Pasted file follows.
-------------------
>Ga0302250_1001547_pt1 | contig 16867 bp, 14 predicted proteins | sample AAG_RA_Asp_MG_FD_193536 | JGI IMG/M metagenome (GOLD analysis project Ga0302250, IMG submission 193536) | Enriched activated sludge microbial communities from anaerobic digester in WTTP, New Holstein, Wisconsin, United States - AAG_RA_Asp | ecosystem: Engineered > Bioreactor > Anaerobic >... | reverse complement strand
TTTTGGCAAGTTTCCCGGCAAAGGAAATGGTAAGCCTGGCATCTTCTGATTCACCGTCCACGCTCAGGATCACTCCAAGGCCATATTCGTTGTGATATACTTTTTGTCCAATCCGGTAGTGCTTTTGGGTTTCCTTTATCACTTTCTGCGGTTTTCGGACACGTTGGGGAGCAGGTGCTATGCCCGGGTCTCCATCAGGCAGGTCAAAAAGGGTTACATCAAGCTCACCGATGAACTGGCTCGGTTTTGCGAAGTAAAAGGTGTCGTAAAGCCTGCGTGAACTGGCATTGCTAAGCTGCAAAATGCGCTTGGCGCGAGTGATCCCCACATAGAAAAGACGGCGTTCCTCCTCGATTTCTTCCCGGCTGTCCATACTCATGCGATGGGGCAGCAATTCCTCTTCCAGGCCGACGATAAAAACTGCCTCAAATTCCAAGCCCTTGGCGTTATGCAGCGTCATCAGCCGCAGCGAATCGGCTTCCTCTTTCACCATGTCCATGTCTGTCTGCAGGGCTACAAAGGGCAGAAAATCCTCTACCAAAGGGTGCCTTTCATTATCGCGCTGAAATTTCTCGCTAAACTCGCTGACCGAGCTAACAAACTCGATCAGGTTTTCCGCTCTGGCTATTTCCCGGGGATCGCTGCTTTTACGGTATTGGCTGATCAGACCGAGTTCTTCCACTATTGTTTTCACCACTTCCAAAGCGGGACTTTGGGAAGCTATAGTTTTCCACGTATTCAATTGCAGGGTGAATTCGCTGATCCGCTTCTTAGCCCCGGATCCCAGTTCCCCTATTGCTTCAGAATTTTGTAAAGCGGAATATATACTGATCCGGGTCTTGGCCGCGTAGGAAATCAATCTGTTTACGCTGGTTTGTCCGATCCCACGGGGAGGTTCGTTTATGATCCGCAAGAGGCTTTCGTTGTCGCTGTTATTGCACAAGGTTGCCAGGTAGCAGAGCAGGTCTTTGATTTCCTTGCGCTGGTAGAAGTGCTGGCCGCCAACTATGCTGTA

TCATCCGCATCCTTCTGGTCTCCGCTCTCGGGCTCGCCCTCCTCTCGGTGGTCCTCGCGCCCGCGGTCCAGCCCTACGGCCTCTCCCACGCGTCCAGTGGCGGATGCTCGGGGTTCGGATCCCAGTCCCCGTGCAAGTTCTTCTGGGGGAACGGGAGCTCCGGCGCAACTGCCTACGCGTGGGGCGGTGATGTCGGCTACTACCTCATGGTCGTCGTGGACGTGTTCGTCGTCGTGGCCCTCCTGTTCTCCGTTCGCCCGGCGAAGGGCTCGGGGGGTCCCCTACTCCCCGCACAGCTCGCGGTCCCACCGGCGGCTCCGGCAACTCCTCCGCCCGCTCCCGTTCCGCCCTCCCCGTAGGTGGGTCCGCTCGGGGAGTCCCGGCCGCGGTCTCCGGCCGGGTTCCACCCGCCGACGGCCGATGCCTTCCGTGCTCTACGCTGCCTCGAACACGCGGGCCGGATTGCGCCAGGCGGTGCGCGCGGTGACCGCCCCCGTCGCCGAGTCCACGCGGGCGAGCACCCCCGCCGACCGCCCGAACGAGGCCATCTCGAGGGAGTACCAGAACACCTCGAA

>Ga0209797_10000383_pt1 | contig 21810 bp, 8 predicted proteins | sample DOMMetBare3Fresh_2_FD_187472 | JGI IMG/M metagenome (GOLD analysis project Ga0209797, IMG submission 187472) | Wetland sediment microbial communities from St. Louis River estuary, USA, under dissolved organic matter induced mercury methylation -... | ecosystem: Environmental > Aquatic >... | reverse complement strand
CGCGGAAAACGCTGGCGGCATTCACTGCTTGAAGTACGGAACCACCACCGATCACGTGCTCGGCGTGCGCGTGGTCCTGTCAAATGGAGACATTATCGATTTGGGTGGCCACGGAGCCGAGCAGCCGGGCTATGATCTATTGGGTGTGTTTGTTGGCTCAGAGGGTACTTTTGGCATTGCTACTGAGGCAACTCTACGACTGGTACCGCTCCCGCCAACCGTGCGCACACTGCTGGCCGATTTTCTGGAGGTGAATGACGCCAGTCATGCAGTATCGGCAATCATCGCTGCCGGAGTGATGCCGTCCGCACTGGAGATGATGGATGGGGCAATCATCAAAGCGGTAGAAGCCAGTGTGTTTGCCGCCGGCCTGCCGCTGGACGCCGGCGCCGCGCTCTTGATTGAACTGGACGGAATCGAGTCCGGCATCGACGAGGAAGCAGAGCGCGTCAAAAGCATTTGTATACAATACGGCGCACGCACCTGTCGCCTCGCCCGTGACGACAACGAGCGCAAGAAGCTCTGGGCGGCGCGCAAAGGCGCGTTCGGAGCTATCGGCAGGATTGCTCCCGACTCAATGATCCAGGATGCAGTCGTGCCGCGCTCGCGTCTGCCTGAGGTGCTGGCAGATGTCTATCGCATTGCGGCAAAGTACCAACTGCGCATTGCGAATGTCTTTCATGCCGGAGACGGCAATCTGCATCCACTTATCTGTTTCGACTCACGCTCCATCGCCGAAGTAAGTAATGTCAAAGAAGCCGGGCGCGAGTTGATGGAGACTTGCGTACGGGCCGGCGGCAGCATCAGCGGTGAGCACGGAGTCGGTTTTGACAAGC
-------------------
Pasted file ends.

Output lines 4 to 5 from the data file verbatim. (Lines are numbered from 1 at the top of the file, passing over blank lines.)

>Ga0209797_10000383_pt1 | contig 21810 bp, 8 predicted proteins | sample DOMMetBare3Fresh_2_FD_187472 | JGI IMG/M metagenome (GOLD analysis project Ga0209797, IMG submission 187472) | Wetland sediment microbial communities from St. Louis River estuary, USA, under dissolved organic matter induced mercury methylation -... | ecosystem: Environmental > Aquatic >... | reverse complement strand
CGCGGAAAACGCTGGCGGCATTCACTGCTTGAAGTACGGAACCACCACCGATCACGTGCTCGGCGTGCGCGTGGTCCTGTCAAATGGAGACATTATCGATTTGGGTGGCCACGGAGCCGAGCAGCCGGGCTATGATCTATTGGGTGTGTTTGTTGGCTCAGAGGGTACTTTTGGCATTGCTACTGAGGCAACTCTACGACTGGTACCGCTCCCGCCAACCGTGCGCACACTGCTGGCCGATTTTCTGGAGGTGAATGACGCCAGTCATGCAGTATCGGCAATCATCGCTGCCGGAGTGATGCCGTCCGCACTGGAGATGATGGATGGGGCAATCATCAAAGCGGTAGAAGCCAGTGTGTTTGCCGCCGGCCTGCCGCTGGACGCCGGCGCCGCGCTCTTGATTGAACTGGACGGAATCGAGTCCGGCATCGACGAGGAAGCAGAGCGCGTCAAAAGCATTTGTATACAATACGGCGCACGCACCTGTCGCCTCGCCCGTGACGACAACGAGCGCAAGAAGCTCTGGGCGGCGCGCAAAGGCGCGTTCGGAGCTATCGGCAGGATTGCTCCCGACTCAATGATCCAGGATGCAGTCGTGCCGCGCTCGCGTCTGCCTGAGGTGCTGGCAGATGTCTATCGCATTGCGGCAAAGTACCAACTGCGCATTGCGAATGTCTTTCATGCCGGAGACGGCAATCTGCATCCACTTATCTGTTTCGACTCACGCTCCATCGCCGAAGTAAGTAATGTCAAAGAAGCCGGGCGCGAGTTGATGGAGACTTGCGTACGGGCCGGCGGCAGCATCAGCGGTGAGCACGGAGTCGGTTTTGACAAGC